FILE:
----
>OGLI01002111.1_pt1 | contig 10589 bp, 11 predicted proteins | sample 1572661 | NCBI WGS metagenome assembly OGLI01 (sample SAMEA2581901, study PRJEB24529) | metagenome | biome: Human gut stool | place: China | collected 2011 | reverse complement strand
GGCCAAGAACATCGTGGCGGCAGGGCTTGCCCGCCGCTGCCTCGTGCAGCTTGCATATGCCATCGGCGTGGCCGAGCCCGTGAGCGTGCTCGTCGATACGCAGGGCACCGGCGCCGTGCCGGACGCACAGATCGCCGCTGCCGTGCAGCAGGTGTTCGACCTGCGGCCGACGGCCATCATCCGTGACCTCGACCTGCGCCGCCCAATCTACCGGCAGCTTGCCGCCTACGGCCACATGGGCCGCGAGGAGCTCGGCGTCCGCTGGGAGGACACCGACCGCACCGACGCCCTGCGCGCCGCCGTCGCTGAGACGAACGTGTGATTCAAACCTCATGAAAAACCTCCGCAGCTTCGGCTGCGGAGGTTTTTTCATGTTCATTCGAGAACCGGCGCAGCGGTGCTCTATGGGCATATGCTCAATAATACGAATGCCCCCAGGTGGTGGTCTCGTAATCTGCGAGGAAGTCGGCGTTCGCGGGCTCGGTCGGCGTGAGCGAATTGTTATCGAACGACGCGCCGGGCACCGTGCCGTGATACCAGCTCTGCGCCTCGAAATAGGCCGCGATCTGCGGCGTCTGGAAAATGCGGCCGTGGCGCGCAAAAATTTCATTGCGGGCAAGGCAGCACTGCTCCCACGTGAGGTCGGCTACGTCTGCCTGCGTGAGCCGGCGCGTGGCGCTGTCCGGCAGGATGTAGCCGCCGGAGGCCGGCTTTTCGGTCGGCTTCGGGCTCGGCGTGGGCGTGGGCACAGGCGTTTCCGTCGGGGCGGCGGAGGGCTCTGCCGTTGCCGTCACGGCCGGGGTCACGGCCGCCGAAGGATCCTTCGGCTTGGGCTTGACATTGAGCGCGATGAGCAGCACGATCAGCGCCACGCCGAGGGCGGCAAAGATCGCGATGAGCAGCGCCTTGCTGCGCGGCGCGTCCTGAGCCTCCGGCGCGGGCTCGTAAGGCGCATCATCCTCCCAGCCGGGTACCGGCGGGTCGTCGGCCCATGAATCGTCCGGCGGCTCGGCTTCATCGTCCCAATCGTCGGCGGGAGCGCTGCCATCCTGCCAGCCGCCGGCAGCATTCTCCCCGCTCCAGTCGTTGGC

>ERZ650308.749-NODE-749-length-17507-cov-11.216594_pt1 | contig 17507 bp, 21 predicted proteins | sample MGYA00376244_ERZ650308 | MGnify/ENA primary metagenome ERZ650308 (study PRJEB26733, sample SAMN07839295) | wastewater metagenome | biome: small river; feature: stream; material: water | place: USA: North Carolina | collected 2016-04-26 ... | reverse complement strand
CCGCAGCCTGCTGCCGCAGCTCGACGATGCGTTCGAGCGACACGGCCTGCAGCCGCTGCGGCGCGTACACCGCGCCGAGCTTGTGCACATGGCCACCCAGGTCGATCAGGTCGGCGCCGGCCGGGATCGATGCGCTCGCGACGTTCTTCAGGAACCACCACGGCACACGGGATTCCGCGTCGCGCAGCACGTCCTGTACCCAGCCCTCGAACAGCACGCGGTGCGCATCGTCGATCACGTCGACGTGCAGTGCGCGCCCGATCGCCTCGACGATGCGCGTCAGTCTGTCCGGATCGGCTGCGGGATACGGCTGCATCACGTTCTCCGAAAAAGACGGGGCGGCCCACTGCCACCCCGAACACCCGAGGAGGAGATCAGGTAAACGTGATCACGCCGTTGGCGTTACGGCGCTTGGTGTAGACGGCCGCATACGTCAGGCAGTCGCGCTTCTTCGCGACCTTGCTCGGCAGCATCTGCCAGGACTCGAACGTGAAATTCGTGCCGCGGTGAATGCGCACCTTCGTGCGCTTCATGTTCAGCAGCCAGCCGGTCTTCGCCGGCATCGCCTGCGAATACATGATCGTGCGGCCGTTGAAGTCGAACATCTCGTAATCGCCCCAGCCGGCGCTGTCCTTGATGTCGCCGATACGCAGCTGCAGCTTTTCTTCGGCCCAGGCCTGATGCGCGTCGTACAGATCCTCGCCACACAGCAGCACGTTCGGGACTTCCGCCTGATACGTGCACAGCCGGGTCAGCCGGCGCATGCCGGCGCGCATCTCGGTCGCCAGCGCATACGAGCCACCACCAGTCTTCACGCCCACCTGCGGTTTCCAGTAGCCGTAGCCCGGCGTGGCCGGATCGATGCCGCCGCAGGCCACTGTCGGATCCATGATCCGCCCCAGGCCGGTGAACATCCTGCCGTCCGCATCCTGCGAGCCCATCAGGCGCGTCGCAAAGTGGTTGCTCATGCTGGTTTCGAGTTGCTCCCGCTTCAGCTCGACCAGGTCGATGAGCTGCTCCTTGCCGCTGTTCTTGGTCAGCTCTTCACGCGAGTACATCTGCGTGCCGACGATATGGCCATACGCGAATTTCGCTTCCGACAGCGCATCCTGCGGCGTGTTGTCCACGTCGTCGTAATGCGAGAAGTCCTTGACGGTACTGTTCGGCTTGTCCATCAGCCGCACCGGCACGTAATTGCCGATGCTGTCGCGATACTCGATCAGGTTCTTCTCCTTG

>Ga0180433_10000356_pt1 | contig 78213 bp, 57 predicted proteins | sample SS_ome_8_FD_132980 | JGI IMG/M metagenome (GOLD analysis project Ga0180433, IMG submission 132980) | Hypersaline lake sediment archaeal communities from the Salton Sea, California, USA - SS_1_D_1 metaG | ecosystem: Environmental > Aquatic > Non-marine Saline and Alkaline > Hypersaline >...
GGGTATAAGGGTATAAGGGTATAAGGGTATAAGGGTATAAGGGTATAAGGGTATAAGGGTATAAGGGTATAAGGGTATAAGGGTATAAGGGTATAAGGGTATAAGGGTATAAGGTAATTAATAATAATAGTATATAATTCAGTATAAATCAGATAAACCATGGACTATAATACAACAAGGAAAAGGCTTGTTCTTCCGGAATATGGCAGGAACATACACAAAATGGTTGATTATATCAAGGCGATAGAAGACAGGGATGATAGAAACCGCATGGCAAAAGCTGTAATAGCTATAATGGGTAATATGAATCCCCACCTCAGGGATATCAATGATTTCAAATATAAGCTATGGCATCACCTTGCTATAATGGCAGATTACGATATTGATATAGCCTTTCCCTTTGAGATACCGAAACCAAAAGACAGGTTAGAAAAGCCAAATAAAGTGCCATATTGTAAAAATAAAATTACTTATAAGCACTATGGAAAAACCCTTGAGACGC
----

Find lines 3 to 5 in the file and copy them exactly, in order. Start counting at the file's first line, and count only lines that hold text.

>ERZ650308.749-NODE-749-length-17507-cov-11.216594_pt1 | contig 17507 bp, 21 predicted proteins | sample MGYA00376244_ERZ650308 | MGnify/ENA primary metagenome ERZ650308 (study PRJEB26733, sample SAMN07839295) | wastewater metagenome | biome: small river; feature: stream; material: water | place: USA: North Carolina | collected 2016-04-26 ... | reverse complement strand
CCGCAGCCTGCTGCCGCAGCTCGACGATGCGTTCGAGCGACACGGCCTGCAGCCGCTGCGGCGCGTACACCGCGCCGAGCTTGTGCACATGGCCACCCAGGTCGATCAGGTCGGCGCCGGCCGGGATCGATGCGCTCGCGACGTTCTTCAGGAACCACCACGGCACACGGGATTCCGCGTCGCGCAGCACGTCCTGTACCCAGCCCTCGAACAGCACGCGGTGCGCATCGTCGATCACGTCGACGTGCAGTGCGCGCCCGATCGCCTCGACGATGCGCGTCAGTCTGTCCGGATCGGCTGCGGGATACGGCTGCATCACGTTCTCCGAAAAAGACGGGGCGGCCCACTGCCACCCCGAACACCCGAGGAGGAGATCAGGTAAACGTGATCACGCCGTTGGCGTTACGGCGCTTGGTGTAGACGGCCGCATACGTCAGGCAGTCGCGCTTCTTCGCGACCTTGCTCGGCAGCATCTGCCAGGACTCGAACGTGAAATTCGTGCCGCGGTGAATGCGCACCTTCGTGCGCTTCATGTTCAGCAGCCAGCCGGTCTTCGCCGGCATCGCCTGCGAATACATGATCGTGCGGCCGTTGAAGTCGAACATCTCGTAATCGCCCCAGCCGGCGCTGTCCTTGATGTCGCCGATACGCAGCTGCAGCTTTTCTTCGGCCCAGGCCTGATGCGCGTCGTACAGATCCTCGCCACACAGCAGCACGTTCGGGACTTCCGCCTGATACGTGCACAGCCGGGTCAGCCGGCGCATGCCGGCGCGCATCTCGGTCGCCAGCGCATACGAGCCACCACCAGTCTTCACGCCCACCTGCGGTTTCCAGTAGCCGTAGCCCGGCGTGGCCGGATCGATGCCGCCGCAGGCCACTGTCGGATCCATGATCCGCCCCAGGCCGGTGAACATCCTGCCGTCCGCATCCTGCGAGCCCATCAGGCGCGTCGCAAAGTGGTTGCTCATGCTGGTTTCGAGTTGCTCCCGCTTCAGCTCGACCAGGTCGATGAGCTGCTCCTTGCCGCTGTTCTTGGTCAGCTCTTCACGCGAGTACATCTGCGTGCCGACGATATGGCCATACGCGAATTTCGCTTCCGACAGCGCATCCTGCGGCGTGTTGTCCACGTCGTCGTAATGCGAGAAGTCCTTGACGGTACTGTTCGGCTTGTCCATCAGCCGCACCGGCACGTAATTGCCGATGCTGTCGCGATACTCGATCAGGTTCTTCTCCTTG

>Ga0180433_10000356_pt1 | contig 78213 bp, 57 predicted proteins | sample SS_ome_8_FD_132980 | JGI IMG/M metagenome (GOLD analysis project Ga0180433, IMG submission 132980) | Hypersaline lake sediment archaeal communities from the Salton Sea, California, USA - SS_1_D_1 metaG | ecosystem: Environmental > Aquatic > Non-marine Saline and Alkaline > Hypersaline >...